Survey Says: Call Me on My Cell Phone
The latest data from the CDC’s National Health Interview Survey show that one quarter (25%) of U.S. adults do not have land-line telephones in their homes. So if you conduct a traditional random-digit-dial (RDD) phone survey, you will automatically be excluding one quarter of the population. Does it matter, given that surveys rarely interview everyone anyway? Probably. If those 25% are different from the remaining 75% in important ways, then excluding them will skew your survey findings.
This shift in telephone usage is critically important to survey research, because telephone surveys have set a gold standard for rigorous research over the last two decades. Given the trends, most survey researchers would agree that cell phone sample must now be included in the most rigorous research designs for an RDD survey. But doing so introduces new difficulties in design, sampling, weighting, and cost, and our collective experiences are not yet sufficient for the industry to agree on a set of “best practices” when it comes to including cell phones in survey research.
Our leading industry association, AAPOR (The American Association of Public Opinion Research) recently published a comprehensive update from the AAPOR Cell Phone Task Force that offers a good overview of the issues, complications, guidelines, and considerations every researcher should take into account when designing a telephone survey of the general population. Briefly, it covers and highlights the following issues:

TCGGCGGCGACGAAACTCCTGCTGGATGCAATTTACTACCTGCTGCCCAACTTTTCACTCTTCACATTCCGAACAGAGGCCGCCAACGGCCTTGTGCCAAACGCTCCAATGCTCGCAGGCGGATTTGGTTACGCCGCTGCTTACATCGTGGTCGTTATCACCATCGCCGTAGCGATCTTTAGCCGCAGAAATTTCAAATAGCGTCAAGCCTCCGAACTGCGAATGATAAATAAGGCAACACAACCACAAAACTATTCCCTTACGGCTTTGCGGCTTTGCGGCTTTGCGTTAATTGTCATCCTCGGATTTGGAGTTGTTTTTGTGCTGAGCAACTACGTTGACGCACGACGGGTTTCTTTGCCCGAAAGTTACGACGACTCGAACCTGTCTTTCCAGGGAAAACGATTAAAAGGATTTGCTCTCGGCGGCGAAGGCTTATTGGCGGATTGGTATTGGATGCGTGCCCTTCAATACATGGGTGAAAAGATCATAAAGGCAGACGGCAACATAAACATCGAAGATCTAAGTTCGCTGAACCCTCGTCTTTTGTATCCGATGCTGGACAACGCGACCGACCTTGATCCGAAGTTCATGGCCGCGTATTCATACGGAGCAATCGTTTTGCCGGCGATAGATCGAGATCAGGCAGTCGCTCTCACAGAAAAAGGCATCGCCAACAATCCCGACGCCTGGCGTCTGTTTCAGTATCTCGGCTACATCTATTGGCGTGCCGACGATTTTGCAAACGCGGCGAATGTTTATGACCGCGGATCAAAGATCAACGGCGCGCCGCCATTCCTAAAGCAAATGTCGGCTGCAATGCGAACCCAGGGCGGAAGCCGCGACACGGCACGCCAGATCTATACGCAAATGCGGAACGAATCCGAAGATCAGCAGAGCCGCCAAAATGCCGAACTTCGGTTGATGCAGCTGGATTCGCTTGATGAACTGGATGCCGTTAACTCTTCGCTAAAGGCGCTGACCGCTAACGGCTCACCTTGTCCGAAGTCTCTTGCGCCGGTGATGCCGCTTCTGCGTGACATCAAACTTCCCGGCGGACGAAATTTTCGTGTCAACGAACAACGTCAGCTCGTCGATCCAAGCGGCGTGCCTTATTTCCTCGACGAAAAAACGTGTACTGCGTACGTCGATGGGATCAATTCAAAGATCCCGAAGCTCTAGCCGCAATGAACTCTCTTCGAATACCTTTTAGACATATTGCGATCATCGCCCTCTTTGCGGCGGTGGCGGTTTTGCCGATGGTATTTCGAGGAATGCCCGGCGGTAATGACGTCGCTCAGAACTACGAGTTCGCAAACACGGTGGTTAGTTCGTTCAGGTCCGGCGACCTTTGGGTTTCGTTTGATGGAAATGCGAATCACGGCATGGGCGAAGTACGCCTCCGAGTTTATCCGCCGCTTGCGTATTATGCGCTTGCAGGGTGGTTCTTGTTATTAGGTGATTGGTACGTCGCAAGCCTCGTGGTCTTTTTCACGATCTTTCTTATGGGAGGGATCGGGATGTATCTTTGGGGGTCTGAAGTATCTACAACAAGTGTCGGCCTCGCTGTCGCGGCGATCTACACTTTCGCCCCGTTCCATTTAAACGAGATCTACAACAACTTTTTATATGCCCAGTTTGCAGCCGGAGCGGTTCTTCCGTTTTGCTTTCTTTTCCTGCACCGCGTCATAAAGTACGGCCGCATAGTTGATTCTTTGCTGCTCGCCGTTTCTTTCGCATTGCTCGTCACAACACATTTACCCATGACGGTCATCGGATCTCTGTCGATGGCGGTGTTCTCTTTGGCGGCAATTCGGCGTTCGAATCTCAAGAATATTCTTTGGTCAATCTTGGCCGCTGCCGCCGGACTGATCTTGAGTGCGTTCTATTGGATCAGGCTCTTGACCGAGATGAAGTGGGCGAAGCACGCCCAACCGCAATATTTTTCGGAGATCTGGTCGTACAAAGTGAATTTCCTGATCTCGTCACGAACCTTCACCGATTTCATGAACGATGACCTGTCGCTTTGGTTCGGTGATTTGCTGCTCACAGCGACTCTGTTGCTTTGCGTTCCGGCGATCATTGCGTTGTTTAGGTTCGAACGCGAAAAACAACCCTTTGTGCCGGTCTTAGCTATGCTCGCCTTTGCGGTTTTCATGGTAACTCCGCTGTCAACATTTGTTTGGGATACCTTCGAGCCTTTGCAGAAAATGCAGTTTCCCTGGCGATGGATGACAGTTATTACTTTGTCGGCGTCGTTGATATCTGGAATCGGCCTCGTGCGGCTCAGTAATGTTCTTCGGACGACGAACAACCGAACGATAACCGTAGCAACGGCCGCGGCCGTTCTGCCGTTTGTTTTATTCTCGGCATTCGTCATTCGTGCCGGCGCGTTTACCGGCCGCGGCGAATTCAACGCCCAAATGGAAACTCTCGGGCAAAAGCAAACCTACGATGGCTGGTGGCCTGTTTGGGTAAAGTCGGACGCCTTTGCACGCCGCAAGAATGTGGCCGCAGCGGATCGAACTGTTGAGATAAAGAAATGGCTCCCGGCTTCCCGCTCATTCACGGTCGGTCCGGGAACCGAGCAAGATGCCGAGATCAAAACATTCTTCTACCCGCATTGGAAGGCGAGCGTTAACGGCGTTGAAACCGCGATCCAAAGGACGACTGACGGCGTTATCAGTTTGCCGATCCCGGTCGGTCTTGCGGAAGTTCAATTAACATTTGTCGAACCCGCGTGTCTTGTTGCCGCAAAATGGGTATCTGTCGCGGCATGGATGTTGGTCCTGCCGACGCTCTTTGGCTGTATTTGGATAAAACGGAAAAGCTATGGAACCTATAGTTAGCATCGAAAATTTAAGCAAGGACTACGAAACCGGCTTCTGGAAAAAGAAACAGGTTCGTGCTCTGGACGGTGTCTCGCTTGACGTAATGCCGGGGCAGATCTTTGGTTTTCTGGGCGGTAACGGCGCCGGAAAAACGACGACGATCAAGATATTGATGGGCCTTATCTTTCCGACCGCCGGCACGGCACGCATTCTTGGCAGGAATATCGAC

Coverage and Sampling: It is increasingly difficult to reach young men and minorities via landlines, so cell phone coverage is critical. But using dual and overlapping sampling frames (both landline and cell phone) introduces new methodological complications in sampling.
Nonresponse: Response rates are lower among cell phones users, though response rates among landline users continue to decline as well.
Measurement: Data gathered via cell phone interviews is generally not of lower quality (despite concerns about audio quality, talking in public places, and distractions from multitasking).
Weighting: If dual and overlapping sampling frames are used (to include both landlines and cell phones) then data need to be statistically weighted to account for the complicated differences in probabilities that each person in the population will be recruited into the survey.
Legal and Ethical Issues: Including cell phones in surveying introduces a new set of legal, regulatory, and ethical considerations regarding auto-dialers, texting, caller ID, and do-not-call lists.
Operational Issues: Cell phone interviewing requires a unique set of protocols for recruiting, call-backs, and interviewing, all of which require special training for the people conducting the interviews.
Cost Issues: Including cell phones at least doubles the cost of a survey, and many times may triple or quadruple the cost.
Should you include cell phones in your survey? It depends on who you are trying to reach and for what purposes. When it comes to effective surveying, there are no absolutely right answers about cell phones vs. landlines, just as there are no absolutely right answers about online vs. phone surveys. Moreover, the rapidly changing landscape of how people communicate means that the best answer today may be different in six months.
Need some help thinking through the options and figuring out the best approach for your research? Feel free to give us a call. We have decades of experience and are committed to helping our clients take full advantage of important changes and innovations in research.
—Joe Hopper, Ph.D.